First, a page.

As the tax season ends, it’s important to remember that paying taxes is not a once-a-year activity. The government describes taxes as pay-as-you-go, meaning taxes need to be paid as you earn or receive your income hence the tax withholdings on your paychecks. But if you’re a small business owner, self-employed, independent contractor, locum tenens, or in the gig economy, you may have to pay estimated taxes every quarter to avoid underpayment penalties since you have no one to withhold and remit the taxes for you.
Estimated Tax Payments
Estimated tax refers to the amount of tax on income, not subject to withholding tax, that is expected to be earned throughout the year. The estimated tax shall be paid on a quarterly basis rather than waiting for the year-end to pay a lump sum amount. Examples of income not subject to withholding taxes are self-employment income, interests, dividends, rent, etc.
You may also be subject to pay estimated quarterly tax payments even if you’re an employee if you expect that the withholding taxes from your paychecks will not be enough to cover your tax obligation for the full year. If you wish to avoid the estimated quarterly tax payments, the IRS (Internal Revenue Service) gives you the option to ask your employer to increase the taxes taken from your earnings. You may do this by filing out a new Form W-4, Employee’s Withholding Certificate, with your employer.
The estimated tax has four due dates but is not necessarily divided into four equal periods. Refer to the table below for the regular quarterly deadline to pay estimated taxes.
|Period the Income is Earned||Tax Payment Due Date|
|January 1 to March 31||April 15|
|April 1 to May 31||June 15|
|June 1 to August 31||September 15|
|September 1 to December 31||January 15 of the following year|
If the due date falls on a weekend or a legal holiday, the due date will be moved to the next business day.
Note that you may skip the January 15 payment due date if you can manage to file your return by January 31 and pay all your remaining tax liabilities along with it.
Who is Required to Pay Estimated Taxes?
If you are self-employed, an independent contractor, in the gig economy, or own a small business it is most likely that you will be required to pay quarterly estimated taxes, if none or insufficient taxes are being withheld from your sources of income.
In general, you must pay estimated taxes if you project to owe at least $1,000 in tax (net of withholding and refundable credits) during the year.
Moreover, you are required to pay the estimated taxes if your withholding taxes and refundable credits will not be enough to cover the following, whichever is less:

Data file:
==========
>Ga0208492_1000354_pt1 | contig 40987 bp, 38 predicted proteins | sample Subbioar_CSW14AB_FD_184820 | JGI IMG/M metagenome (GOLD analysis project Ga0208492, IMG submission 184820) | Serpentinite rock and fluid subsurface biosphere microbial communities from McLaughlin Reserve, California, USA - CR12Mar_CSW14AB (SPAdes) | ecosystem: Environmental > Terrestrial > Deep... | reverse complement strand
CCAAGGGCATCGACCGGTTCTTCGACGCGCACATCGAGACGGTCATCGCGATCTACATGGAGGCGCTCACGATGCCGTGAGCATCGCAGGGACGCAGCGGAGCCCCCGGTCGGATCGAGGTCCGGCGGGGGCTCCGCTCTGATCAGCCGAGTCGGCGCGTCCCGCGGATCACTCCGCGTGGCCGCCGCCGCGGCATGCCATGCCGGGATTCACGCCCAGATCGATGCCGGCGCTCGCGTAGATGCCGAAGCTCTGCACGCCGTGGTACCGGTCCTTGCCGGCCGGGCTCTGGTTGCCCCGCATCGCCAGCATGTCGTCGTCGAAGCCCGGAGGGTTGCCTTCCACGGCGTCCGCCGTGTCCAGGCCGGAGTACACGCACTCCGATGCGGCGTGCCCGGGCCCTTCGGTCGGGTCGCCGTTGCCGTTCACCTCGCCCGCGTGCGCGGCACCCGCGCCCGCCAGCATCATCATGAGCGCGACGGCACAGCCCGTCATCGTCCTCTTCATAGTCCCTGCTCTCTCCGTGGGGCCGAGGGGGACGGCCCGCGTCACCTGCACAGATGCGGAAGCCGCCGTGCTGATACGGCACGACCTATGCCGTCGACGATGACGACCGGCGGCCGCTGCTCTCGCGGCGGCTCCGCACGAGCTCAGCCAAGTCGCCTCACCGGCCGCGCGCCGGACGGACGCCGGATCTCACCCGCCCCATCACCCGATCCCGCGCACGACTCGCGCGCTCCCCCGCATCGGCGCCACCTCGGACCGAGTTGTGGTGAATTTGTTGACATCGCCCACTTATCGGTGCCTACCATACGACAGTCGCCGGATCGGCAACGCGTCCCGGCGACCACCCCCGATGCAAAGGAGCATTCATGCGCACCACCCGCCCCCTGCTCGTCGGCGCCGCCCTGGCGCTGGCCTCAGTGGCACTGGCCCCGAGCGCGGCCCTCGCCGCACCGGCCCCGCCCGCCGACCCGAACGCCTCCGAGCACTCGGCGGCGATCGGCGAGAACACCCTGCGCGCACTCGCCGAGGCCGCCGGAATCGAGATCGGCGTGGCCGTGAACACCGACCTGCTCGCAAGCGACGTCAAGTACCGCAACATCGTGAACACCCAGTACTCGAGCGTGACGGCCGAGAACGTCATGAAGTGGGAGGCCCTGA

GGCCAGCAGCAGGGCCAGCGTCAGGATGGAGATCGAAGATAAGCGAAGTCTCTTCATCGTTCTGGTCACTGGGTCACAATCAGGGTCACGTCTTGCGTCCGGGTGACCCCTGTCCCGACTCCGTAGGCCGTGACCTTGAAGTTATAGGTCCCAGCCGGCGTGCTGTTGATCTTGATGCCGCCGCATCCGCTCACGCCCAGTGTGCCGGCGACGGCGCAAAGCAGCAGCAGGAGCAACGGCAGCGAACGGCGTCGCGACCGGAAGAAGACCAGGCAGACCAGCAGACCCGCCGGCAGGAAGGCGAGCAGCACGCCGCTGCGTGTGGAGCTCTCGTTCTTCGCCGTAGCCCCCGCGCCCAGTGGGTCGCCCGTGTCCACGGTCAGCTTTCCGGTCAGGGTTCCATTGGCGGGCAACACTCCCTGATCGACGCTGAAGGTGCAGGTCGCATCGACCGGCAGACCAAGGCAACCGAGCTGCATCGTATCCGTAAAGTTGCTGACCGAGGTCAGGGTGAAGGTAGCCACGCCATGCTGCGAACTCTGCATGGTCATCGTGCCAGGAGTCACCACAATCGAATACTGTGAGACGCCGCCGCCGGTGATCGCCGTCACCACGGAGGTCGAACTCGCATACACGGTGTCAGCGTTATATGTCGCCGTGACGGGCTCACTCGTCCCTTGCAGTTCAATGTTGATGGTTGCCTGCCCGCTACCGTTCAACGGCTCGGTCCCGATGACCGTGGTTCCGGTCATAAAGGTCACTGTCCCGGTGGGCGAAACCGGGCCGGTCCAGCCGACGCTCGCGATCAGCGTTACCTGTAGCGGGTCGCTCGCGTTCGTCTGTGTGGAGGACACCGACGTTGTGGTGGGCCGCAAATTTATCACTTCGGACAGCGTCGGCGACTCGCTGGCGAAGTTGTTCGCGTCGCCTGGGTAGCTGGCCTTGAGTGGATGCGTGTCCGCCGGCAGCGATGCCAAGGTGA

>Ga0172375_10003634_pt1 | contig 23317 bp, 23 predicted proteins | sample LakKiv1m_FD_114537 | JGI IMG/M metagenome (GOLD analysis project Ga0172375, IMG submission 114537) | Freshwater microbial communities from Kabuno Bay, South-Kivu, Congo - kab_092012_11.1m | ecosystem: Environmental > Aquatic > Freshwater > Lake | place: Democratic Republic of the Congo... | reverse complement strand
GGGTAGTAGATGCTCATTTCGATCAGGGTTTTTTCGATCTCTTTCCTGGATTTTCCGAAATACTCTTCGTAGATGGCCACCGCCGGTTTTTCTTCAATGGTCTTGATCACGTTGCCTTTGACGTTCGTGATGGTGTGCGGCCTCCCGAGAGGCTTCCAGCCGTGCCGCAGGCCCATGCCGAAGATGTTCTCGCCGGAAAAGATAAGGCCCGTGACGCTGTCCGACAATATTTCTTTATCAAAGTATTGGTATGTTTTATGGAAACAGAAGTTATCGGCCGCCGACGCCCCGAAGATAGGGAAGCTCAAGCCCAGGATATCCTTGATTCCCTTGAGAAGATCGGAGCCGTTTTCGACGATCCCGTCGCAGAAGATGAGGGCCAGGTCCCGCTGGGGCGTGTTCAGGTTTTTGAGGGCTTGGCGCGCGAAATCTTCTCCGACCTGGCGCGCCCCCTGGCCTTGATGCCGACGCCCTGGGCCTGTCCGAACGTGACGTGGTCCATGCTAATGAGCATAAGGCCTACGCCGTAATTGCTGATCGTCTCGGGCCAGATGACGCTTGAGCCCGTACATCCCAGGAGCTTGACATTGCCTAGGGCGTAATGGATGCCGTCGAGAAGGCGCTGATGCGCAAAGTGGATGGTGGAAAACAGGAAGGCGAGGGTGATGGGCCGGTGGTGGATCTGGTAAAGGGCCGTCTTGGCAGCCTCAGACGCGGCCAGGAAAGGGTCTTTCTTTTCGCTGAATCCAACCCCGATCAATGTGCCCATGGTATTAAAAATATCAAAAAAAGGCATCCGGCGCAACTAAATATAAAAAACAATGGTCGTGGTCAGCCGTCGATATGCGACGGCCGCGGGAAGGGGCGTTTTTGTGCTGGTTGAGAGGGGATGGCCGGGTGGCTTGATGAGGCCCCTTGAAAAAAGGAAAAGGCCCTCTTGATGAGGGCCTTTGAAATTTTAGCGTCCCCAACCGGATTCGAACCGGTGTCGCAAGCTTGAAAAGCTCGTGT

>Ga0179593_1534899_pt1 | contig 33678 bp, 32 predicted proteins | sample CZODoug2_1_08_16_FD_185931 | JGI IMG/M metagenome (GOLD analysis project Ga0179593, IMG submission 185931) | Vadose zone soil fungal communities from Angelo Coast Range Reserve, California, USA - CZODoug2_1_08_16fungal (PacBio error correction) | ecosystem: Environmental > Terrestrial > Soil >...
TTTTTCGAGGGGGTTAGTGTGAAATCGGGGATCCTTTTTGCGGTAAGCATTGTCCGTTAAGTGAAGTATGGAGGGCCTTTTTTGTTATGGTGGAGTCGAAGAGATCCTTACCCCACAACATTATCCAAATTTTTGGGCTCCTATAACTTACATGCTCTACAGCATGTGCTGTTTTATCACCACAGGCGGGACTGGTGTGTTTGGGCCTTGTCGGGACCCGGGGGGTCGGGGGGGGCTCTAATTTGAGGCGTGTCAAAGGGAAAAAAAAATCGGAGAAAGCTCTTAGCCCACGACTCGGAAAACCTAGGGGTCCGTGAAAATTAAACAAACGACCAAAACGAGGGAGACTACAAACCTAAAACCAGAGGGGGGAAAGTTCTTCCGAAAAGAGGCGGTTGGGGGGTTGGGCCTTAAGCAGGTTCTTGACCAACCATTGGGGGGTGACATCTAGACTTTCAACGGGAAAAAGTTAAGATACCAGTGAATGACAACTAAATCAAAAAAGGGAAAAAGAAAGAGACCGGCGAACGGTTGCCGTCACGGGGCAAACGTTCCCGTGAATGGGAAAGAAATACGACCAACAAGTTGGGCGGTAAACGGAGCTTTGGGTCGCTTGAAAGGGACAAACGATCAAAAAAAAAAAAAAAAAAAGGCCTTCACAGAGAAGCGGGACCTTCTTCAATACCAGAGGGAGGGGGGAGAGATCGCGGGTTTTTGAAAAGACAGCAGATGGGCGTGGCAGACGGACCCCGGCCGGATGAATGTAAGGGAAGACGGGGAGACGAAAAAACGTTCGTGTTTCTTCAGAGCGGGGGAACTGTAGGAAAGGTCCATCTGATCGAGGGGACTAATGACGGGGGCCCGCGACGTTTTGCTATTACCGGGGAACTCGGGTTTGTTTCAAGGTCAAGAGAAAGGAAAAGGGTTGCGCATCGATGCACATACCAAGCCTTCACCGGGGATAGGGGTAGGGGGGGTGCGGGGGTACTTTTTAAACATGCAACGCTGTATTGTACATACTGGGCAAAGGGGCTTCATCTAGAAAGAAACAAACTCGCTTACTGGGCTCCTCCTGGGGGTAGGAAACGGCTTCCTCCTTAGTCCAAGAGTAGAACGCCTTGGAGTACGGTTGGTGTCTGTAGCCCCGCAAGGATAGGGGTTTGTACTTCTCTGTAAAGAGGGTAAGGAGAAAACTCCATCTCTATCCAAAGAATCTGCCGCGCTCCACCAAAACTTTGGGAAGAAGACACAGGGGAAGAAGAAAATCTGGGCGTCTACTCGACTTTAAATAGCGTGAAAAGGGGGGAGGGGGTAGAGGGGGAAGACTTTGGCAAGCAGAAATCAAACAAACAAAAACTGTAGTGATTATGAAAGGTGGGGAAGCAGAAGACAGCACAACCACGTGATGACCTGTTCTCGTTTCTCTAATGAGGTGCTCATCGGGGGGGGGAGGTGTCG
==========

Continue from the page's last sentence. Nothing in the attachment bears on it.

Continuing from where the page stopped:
- 90% of the tax to be shown on your current tax return (66.67% for fishermen and farmers), OR
- 100% of the tax liability showed in your last year’s tax return (110% if your adjusted gross income is over $150,000)
How to Compute for Estimated Tax?
Calculating your estimated taxes can be complicated but the IRS has provided tools to help you compute your tax estimates.
You will need information on your gross income, taxable income, deductions, and tax credits for the year. You may also use your previous year’s return as guide to estimate your current year’s tax liability.
Basically, you need to make a projection of your total earnings for the year. Then once you have the necessary information, you may use the Form 1040-ES worksheet to compute your estimated tax. Once you’ve determined the amount of tax you will owe, just divide it into four and make quarterly tax payments. It is important to note that if your income changes during the year, you may have to adjust your payments accordingly.
Projecting your total earnings may be easier for those who generate income on a steady level throughout the year. But if you have a fluctuating income level during the year, you may opt to compute your estimated taxes for each quarter based on your net earnings per period. This happens in businesses or professions in which demand for their services is affected by seasons. In this case your tax payments will vary per quarter.
In either case, you will use Form 1040-ES which includes a worksheet that can help you compute your estimated tax. If in case you’ve estimated your taxes to be too high or too low, just complete another Form 1040-ES worksheet to adjust your taxes for the next payment period.
How to Pay Estimated Tax?
There are several ways to make quarterly estimated tax payments. You may pay in cash with a maximum of $1,000 per day and per transaction. You may also email a check or money order to the IRS along with Form 1040-ES. Note that cash payments by mail are not accepted.
You can also make payment using your IRS Online account or by using the Electronic Federal Tax Payment System (EFTPS). You may also pay using your mobile device by downloading the IRS2Go app.
Penalties on Underpayment of Estimated Tax
If you don’t pay enough in quarterly estimated taxes, IRS may impose an underpayment penalty and interest. The penalty is based on the unpaid taxes and the number of days it remains outstanding. Avoid these penalties by paying the correct estimated taxes in a timely manner.
In summary, paying your estimated taxes may seem overwhelming but it is an important responsibility of taxpayers especially if you are self-employed or have income that is subject to income tax. Make sure to pay the correct amount of estimated taxes on a timely basis to avoid late or under payment penalties and interests.
It is best to consult with a tax professional if you are unsure whether you are required to make the quarterly payments or if you need help in computing your tax liabilities.
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